The CBD oil market is a growing multimillion pound industry, but British farmers are faced with a major disadvantage compared to EU and US producers, according to experts.
In 2010, UK consumers spent £300m on Cannabidiol (CBD) products, promoted widely as a legal means to relieve pain and decrease anxiety without psychoactive effects.
However, all CBD oil sold in the UK is imported, and although British farmers can grow industrial hemp for its fibres, the most lucrative parts of the plant – the leaves and flowers – must be destroyed.
Its fibres have long been used for ropes and materials, and now it is being exploited for construction materials, animal feed, biofuel and as a plant-based alternative plastic.
The versatile crop also fits well within a rotation and its cultivation in the United Kingdom is increasing.
Dr Belinda Clarke, director of Agri-TechE, said that the multiple uses of industrial hemp, many of which replace oil-based products, merit investigation.
The crop's potential is set to be discussed at an upcoming Agri-TechE event 'Farmer to Pharma' on 12 May.
John Barrett, director of Norfolk-based Sentry Farms, agreed that hemp is a crop 'with a great future – in a market that needs developing.'
He recently started cultivating Cannabis sativa for hemp fibres, having begun with a 20-hectare plot.
He now plans to plant a further 200 hectares next year: “We have been looking for an alternative in order to widen our rotation away from traditional crops.
“I see hemp as a light land crop; however, we are planning on trying some on heavier soils this year," Mr Barrett added.
"It has great rooting properties which means it has resilience, but it does not like compaction.”
A hurdle to growing it is that it requires a hemp cultivation licence - a three-stage process with the Drugs and Firearms Licensing Unit (DFLU) at the Home Office.
This is because the plant Cannabis sativa contains a regulated chemical, THC (Tetra-Hydro-Cannabinol), a psychotropic substance.
The sale of THC-containing products is highly restricted and regulated in most European Union member states.
Although hemp species of the cannabis plant are very low in THC, studies suggest that levels are raised in the leaves, buds and flowers.
These parts of the plant must be destroyed where hemp is grown for its fibres.
Robert Jappie, partner at Ince and a legal expert specialising in cannabinoid regulation, will also be participating at the online event on 12 May.
"Hemp is a really lucrative crop and, by not being able to utilise the entirety of the plant, British farmers are being placed at a disadvantage compared to our EU and US neighbours.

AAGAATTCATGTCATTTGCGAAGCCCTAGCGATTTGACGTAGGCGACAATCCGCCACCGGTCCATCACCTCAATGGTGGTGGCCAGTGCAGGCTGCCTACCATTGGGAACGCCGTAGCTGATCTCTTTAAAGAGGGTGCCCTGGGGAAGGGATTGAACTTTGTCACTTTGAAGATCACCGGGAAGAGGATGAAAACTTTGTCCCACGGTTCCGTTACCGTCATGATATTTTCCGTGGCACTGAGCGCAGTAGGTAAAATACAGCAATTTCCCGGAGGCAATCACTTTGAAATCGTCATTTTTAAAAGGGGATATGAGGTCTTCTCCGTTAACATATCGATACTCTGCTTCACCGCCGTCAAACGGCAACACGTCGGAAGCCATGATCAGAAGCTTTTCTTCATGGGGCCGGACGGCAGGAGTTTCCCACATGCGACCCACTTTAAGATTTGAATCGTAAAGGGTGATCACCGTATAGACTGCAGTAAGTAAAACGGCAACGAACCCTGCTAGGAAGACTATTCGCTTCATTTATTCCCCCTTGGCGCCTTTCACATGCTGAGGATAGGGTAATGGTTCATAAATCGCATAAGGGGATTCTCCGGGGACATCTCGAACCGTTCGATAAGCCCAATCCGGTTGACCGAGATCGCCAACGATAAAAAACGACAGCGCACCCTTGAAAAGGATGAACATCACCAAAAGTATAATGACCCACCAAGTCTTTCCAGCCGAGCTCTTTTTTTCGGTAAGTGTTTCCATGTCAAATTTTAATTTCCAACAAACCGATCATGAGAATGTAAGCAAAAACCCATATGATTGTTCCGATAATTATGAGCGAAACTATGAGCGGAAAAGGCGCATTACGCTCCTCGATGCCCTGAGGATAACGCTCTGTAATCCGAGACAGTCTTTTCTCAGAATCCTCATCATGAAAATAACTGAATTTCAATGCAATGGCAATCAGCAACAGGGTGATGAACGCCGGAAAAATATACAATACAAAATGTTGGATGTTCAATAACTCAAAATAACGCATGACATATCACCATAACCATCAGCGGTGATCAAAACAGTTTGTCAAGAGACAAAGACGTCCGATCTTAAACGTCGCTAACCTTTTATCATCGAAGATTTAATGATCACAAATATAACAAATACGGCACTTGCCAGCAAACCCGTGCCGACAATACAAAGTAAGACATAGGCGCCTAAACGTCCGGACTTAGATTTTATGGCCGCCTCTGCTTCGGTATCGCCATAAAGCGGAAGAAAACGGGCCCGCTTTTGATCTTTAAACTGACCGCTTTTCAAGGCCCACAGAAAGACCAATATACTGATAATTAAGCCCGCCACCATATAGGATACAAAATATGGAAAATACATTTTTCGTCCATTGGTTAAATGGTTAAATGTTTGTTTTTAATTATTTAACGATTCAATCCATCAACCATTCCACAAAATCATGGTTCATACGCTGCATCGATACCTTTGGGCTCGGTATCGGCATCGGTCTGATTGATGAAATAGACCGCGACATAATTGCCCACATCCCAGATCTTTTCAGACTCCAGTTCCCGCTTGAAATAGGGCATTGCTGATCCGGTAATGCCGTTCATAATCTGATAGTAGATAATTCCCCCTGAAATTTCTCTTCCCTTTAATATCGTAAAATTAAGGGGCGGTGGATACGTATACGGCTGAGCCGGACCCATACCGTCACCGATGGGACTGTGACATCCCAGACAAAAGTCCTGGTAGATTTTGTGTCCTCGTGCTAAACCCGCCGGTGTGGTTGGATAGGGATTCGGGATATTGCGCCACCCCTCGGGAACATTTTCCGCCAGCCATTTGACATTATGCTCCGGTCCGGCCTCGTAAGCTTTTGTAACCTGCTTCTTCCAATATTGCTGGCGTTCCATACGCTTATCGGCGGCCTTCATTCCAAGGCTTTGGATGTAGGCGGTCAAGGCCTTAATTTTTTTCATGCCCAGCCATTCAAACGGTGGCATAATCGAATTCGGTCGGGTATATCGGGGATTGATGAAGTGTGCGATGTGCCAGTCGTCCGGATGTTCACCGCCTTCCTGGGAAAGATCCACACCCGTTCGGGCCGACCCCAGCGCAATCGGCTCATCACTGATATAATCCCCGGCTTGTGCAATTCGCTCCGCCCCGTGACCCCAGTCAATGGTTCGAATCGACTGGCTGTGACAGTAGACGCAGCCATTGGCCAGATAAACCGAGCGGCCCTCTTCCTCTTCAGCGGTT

"In most EU countries it is lawful to extract CBD from the whole hemp plant," he explained.
CBD is a legal and effective treatment for pain, inflammation and anxiety, and can be extracted from the leaves of the plant, which could increase the value of the crop for UK farmers.
He added: “I’d like to see this UK restriction on the extraction of CBD be removed. Why must we import CBD from overseas when we are perfectly capable of doing the extraction here?”
A recent breakthrough in this legislative maze is an announcement by the health services of the European Commission in December, that CBD can be qualified as food and not as a narcotic, as previously stated.
This announcement has been welcomed by Lorenza Romanese, Managing Director of the European Industrial Hemp Association (EIHA).
“In practical terms, this means that hemp operators will finally be able to market their products in a clear legal framework," she said.
“At the moment, the legal uncertainty is preventing the European hemp sector from developing and exploiting the potential benefits of the plant, which is why clear and stable regulation is needed.
"It will boost investments in R&D and enable the creation of new jobs and market opportunities.”
Robert Jappie agreed that more clarity in regulation was needed: “The ideal situation in the UK would be a separate department, perhaps within Defra, managing cannabis cultivation for CBD and Hemp."
Licenses are currently handed out by the Drugs and Firearms Licensing Unit, but in over two decades only two full commercial licenses have been awarded to UK growers.
A full commercial licence would allow cultivators in the UK to grow and distribute the entirety of the plant, be that for medical or pharmaceutical use.
Mr Jappie is arguing that there should be a sea change in the way the industry is regulated.
“The first licensee was GW Pharmaceuticals, who obtained their licences around twenty years ago, and the UK is now one of the biggest exporters of medical cannabis because of this company.
"To give some idea of the revenue available here, GW Pharmaceuticals just got bought by an American company for $7.2bn.”